Turkish FM offers to mediate in Lebanon-Gulf crisis

Turkish FM visits Beirut in midst of Lebanon-Gulf crisis
3 min read
16 November, 2021
Turkey offered to mediate to help solve the growing diplomatic crisis between Lebanon and four Arab Gulf countries.
Local media has speculated that Turkey’s visit is aimed at solidifying its political and cultural influence within the country [Getty]

Turkish Foreign Minister Mevlüt Çavuşoğlu met with his Lebanese counterpart Abdullah Bou Habib on Tuesday and was scheduled to meet with Lebanese Prime Minister Najib Mikati later in the day.

Çavuşoğlu expressed his support for Lebanon's upcoming parliamentary elections, scheduled for March 2022, and indicated Turkey's readiness to help mediate between Lebanon and the Arab Gulf.

The visit comes as the Lebanon-Gulf crisis enters its third week.

Comments by Lebanese Information Minister George Kordahi expressing sympathies for the Iranian-backed Houthis in Yemen sparked a diplomatic row with Saudi Arabia, the UAE, Bahrain and Kuwait.

Kordahi made those comments in an interview filmed before his taking office, but the interview was aired in mid-October.

Following the airing of the interview, four Gulf countries recalled their ambassadors from Beirut and Saudi Arabia has banned all imports from the Mediterranean country.

The Turkish FM said he was "saddened" by the spat between Lebanon and the Gulf countries, and said Ankara was "ready to do its part" to help alleviate the crisis.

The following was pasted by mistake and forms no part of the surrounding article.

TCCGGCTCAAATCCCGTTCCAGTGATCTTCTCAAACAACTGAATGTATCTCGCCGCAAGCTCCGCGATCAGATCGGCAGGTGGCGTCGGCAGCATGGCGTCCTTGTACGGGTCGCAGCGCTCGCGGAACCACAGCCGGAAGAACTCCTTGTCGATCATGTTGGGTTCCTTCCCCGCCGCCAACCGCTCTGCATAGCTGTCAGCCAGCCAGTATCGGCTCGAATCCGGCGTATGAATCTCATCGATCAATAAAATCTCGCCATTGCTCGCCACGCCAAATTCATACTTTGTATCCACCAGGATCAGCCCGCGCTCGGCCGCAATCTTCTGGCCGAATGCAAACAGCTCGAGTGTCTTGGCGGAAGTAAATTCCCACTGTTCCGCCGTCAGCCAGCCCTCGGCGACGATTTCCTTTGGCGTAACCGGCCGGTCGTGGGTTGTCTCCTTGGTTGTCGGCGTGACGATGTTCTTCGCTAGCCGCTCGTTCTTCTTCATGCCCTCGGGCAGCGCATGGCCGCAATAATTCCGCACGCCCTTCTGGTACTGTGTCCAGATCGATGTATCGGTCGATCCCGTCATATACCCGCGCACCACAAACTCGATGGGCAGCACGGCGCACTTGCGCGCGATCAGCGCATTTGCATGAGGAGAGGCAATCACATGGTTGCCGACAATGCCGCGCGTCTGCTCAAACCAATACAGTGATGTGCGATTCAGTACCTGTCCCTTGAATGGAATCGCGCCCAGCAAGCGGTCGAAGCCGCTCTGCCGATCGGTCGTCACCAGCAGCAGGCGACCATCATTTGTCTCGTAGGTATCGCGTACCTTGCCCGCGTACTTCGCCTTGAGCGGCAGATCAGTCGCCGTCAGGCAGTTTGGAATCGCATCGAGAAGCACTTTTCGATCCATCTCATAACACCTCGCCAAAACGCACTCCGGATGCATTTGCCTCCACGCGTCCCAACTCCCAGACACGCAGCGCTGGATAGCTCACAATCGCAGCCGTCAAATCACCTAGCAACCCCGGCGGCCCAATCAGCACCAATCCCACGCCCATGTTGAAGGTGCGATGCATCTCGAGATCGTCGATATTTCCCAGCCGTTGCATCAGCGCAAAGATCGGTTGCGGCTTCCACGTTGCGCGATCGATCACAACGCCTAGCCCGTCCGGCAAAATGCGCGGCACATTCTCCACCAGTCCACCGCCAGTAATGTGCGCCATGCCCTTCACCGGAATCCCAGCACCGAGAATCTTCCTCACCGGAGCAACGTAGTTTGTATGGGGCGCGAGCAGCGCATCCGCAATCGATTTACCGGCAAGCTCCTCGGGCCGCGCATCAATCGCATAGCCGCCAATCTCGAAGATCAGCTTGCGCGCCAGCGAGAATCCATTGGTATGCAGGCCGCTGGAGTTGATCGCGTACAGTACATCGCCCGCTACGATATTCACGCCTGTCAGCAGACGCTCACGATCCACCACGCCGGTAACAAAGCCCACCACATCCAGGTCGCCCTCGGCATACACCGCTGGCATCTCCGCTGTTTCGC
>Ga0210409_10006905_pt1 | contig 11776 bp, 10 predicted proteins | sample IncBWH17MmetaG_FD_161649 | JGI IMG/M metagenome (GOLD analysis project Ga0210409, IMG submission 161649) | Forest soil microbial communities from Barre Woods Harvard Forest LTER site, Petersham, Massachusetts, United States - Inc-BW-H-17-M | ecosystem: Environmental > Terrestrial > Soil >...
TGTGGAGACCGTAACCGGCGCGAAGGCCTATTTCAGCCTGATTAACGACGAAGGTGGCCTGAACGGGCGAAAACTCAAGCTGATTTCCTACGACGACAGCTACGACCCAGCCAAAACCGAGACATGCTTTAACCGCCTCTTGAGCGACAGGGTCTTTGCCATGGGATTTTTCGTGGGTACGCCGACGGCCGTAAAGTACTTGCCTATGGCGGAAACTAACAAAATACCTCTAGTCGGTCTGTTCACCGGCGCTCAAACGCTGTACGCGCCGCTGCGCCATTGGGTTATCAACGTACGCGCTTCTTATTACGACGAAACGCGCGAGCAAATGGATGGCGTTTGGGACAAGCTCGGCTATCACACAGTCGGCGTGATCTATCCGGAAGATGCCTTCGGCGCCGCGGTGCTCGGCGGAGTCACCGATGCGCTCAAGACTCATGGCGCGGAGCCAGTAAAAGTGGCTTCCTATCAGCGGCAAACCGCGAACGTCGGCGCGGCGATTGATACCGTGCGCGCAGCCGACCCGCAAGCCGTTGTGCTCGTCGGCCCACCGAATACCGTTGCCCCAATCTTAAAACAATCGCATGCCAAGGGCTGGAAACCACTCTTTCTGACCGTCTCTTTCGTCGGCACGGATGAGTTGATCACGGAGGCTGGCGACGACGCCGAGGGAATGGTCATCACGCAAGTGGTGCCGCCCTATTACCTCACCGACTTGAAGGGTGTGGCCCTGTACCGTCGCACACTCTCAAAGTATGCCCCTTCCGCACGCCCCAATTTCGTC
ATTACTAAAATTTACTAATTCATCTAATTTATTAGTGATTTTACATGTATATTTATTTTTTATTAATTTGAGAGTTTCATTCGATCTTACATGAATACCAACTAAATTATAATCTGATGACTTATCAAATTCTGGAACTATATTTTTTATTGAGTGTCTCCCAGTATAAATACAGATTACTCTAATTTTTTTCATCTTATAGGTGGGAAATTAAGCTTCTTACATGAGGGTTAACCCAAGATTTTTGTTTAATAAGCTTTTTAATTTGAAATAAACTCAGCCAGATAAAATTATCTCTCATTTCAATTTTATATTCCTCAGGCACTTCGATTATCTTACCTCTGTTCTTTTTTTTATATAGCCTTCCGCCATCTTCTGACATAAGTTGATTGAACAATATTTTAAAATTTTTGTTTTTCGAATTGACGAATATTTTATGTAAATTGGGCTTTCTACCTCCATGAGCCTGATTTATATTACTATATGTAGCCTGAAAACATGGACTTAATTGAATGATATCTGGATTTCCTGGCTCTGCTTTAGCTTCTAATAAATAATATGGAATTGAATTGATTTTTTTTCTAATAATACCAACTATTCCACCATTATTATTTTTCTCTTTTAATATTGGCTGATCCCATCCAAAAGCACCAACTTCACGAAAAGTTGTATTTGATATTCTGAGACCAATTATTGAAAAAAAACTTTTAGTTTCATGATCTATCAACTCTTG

The current crisis, however, would take "a longer process than short-term mediation", warned Mohaned Hage Ali, a research fellow with Carnegie Middle East Center.

"Ankara has the potential for a Turkish role here, however we haven’t seen any political will to play that role so far," Ali told The New Arab.

Both Ankara and Doha have offered to mediate between Lebanon and the four Gulf countries led by Saudi Arabia – but thus far, the Saudi Foreign Minister has said he sees little point in engaging with Lebanon.

"We have come to the conclusion that dealing with Lebanon and its current government is not productive and not helpful with Hezbollah's continuing dominance of the political scene," Saudi FM Prince Faisal Bin Farhan al-Saud told CNBC in late October.  

The Turkish FM also expressed Turkey's willingness to cooperate with Lebanon on infrastructure projects within the country, specifically pointing to the country's assistance to Beirut after the August 2020 port explosion.

Lebanon's infrastructure has been crippled by years of mismanagement and state-sponsored graft. The national power grid provides at most three hours of electricity to the population and periodically shuts down completely.  

Turkish investments in Lebanon are generally relatively small in scale and concentrated on soft power rather than economic returns, with a hospital in Sidon and the restoration of an Ottoman-era Hijaz railway in Tripoli.

Turkey does have experience with large infrastructure projects, such as the Turkish power barges which used to supply about a quarter of Lebanon's power needs and Jordan's 300-km Disi water transfer pipeline.

Ankara has strengthened cultural ties with Lebanon's Sunni community in recent years, offering scholarships and citizenship to Lebanese Turkmen. Turkmen are descendants of Ottoman Turks and at about 88,000, are a minority within Lebanon. As of 2019, almost 10,000 Lebanese have been granted Turkish citizenship.

With elections around the corner and the Gulf diplomatic de-engagement from Lebanon, local media has speculated that Turkey’s visit is aimed at solidifying its political and cultural influence within the country.

Ali, while acknowledging that there is an "opportunity" for Turkey to play a role in Lebanon's upcoming elections, said that Ankara has yet to signal its desire to enter the Lebanese political fray.

"All the build-up in Turkish soft power could translate in elections, but we haven't seen any concrete steps in that direction yet and we are only months away from the March 27 vote," Ali added.